Last night was the launch of the Russia! exhibition at the Guggenheim museum. This photograph was a lucky shot I got off despite my camera playing up all night. Just look at the size of that guy’s balalaika in the background. I never knew they made them so big! I should have asked, but is this a double bass balalaika? Does anyone know? Dezik?
The exhibition is fabulous, combining works from the Kremlin Museum, the State Russian Museum and the State Tretyakov Gallery of Moscow as well as the State Hermitage Museum of St. Petersburg, and some regional galleries and private collections inside and outside of Russia. Starting with 15th century icons it goes on to cover 18th, 19th and 20th century works by Russian artists as well as European works collected by Russians.
I wrote the family tour for this exhibition and during the last few months I fell in love with a number of Russian works I had never previously seen, including Ivan Aivazovsky’s The Ninth Wave and Ilya Repin’s Barge Haulers on the Volga. Both works looked stunning last night. But my surprise favorite of the evening was a work that I think was called Proekt and that I can find no trace of in the catalogue or online! So you’ll just have to take my word for it.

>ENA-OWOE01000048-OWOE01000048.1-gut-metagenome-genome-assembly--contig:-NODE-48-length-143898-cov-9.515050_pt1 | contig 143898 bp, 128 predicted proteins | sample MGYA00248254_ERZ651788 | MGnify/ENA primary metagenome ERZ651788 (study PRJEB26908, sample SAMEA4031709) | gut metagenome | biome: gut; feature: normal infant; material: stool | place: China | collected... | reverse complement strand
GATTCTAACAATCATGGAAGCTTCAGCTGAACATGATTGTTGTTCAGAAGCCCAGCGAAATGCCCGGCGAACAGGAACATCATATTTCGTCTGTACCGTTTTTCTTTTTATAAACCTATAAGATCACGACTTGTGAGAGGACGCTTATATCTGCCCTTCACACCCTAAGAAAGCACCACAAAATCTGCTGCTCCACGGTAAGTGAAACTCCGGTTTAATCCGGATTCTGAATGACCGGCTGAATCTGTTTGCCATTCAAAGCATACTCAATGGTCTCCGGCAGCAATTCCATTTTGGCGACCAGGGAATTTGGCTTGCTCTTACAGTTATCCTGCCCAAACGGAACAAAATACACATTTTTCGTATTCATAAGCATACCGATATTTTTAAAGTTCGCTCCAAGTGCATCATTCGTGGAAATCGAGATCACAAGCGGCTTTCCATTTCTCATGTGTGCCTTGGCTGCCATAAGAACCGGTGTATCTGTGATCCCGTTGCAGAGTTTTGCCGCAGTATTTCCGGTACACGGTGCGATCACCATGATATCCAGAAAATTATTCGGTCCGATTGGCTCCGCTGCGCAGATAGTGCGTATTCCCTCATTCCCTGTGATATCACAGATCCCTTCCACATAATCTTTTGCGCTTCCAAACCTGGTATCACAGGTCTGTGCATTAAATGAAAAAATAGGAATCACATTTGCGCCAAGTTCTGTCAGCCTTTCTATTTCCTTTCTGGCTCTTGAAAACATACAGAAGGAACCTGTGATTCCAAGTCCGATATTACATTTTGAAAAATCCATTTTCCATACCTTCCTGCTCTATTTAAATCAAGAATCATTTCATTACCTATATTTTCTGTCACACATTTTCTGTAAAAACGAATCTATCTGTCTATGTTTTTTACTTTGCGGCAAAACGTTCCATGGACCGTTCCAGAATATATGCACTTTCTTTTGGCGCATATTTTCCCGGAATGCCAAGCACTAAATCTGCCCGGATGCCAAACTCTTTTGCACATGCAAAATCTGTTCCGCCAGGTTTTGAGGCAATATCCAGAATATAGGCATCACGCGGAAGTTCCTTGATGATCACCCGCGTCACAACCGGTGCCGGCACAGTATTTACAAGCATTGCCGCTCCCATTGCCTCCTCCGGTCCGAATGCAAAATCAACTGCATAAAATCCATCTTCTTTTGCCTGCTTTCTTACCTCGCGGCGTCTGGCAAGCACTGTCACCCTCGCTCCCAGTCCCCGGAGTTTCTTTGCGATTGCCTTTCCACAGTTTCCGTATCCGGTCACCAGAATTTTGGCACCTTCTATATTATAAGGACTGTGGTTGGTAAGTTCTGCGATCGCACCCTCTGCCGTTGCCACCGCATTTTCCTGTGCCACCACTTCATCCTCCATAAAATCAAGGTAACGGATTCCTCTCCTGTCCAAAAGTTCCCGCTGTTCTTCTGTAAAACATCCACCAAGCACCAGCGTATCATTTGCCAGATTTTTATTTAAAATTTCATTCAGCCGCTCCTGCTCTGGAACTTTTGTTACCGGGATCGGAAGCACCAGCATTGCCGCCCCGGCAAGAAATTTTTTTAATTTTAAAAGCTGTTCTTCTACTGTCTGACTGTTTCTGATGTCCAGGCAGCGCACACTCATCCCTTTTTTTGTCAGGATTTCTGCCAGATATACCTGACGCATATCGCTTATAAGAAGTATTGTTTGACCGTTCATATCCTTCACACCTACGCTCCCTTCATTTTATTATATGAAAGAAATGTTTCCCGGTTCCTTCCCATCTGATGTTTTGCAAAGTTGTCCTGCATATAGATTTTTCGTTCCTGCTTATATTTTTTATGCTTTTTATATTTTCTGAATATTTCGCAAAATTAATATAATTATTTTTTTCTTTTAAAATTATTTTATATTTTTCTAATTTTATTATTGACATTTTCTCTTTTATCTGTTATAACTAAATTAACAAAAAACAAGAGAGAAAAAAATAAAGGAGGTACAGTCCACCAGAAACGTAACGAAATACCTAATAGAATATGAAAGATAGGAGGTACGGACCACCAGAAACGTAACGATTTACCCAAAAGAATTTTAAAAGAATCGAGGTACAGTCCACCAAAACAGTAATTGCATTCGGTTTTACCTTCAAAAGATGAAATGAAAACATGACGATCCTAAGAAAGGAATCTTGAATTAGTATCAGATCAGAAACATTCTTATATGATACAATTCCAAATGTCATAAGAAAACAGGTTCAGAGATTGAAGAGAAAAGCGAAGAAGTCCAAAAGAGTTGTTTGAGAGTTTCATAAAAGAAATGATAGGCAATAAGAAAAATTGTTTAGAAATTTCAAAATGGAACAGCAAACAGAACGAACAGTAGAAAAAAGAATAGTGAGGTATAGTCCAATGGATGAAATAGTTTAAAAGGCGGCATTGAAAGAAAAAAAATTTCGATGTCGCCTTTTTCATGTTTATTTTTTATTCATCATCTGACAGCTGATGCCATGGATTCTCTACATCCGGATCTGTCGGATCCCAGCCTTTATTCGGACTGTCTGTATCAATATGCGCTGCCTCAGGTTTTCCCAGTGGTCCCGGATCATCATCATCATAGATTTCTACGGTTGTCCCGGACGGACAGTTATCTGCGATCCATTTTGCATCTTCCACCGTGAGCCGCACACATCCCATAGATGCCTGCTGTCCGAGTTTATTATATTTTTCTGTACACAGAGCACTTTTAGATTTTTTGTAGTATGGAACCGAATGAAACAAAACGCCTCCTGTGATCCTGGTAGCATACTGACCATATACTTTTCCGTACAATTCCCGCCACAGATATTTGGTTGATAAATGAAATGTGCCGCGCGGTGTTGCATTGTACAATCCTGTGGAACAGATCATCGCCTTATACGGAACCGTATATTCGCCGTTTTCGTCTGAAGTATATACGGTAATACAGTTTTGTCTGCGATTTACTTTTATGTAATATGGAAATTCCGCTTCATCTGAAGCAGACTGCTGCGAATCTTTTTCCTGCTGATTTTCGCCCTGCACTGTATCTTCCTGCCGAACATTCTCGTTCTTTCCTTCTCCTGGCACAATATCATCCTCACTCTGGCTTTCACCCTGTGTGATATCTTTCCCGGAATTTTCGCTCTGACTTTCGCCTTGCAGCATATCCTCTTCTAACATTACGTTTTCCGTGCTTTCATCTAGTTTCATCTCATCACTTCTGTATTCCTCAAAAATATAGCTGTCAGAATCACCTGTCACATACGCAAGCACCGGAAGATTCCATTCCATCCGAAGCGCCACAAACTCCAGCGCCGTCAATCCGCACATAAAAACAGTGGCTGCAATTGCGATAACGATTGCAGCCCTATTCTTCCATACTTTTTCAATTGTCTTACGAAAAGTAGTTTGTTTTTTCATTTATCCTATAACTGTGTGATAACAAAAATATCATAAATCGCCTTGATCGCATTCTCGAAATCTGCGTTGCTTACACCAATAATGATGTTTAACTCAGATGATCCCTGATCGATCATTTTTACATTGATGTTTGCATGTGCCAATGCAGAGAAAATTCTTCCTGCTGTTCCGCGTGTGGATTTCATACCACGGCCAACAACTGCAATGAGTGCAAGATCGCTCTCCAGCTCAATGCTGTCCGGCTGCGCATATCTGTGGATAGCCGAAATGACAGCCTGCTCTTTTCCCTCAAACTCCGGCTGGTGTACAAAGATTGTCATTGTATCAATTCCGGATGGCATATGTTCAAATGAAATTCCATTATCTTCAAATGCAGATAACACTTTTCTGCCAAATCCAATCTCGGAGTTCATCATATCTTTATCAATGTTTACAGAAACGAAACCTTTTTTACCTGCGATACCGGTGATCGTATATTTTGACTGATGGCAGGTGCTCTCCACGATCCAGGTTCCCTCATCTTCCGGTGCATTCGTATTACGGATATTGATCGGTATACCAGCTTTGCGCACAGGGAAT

Unfortunately Proekt, which comprises a series of 6ft tall panels charting the daily life of a single person, is inaccesible to non-Russian speakers as its appeal lies in the humorous notes the artist has added denoting the significance of each of the objects he has drawn. For example, the first panel is a picture of a bare room, containing just a table, a chair and a picture; upon the table stands a book, a lamp, a glass of water and an apple.
At the table you can:
just sit and look out of the window.
Believe me, it’s funny when you see it. And I think I enjoyed it the most as I watched all the Russian pointing and giggling as they made their way along the work.
New York Times review of Russia!
Ã¢â‚¬Å“Exhibitions like this one are the best way to create the correct notion of Russia,” according to Mikhail Shvydkoi, head of the Russian Federal Agency for Culture and Film Making (MosNews)
A funny story in Wednesday’s New York Times about Russia’s new obsession with flashy toilets.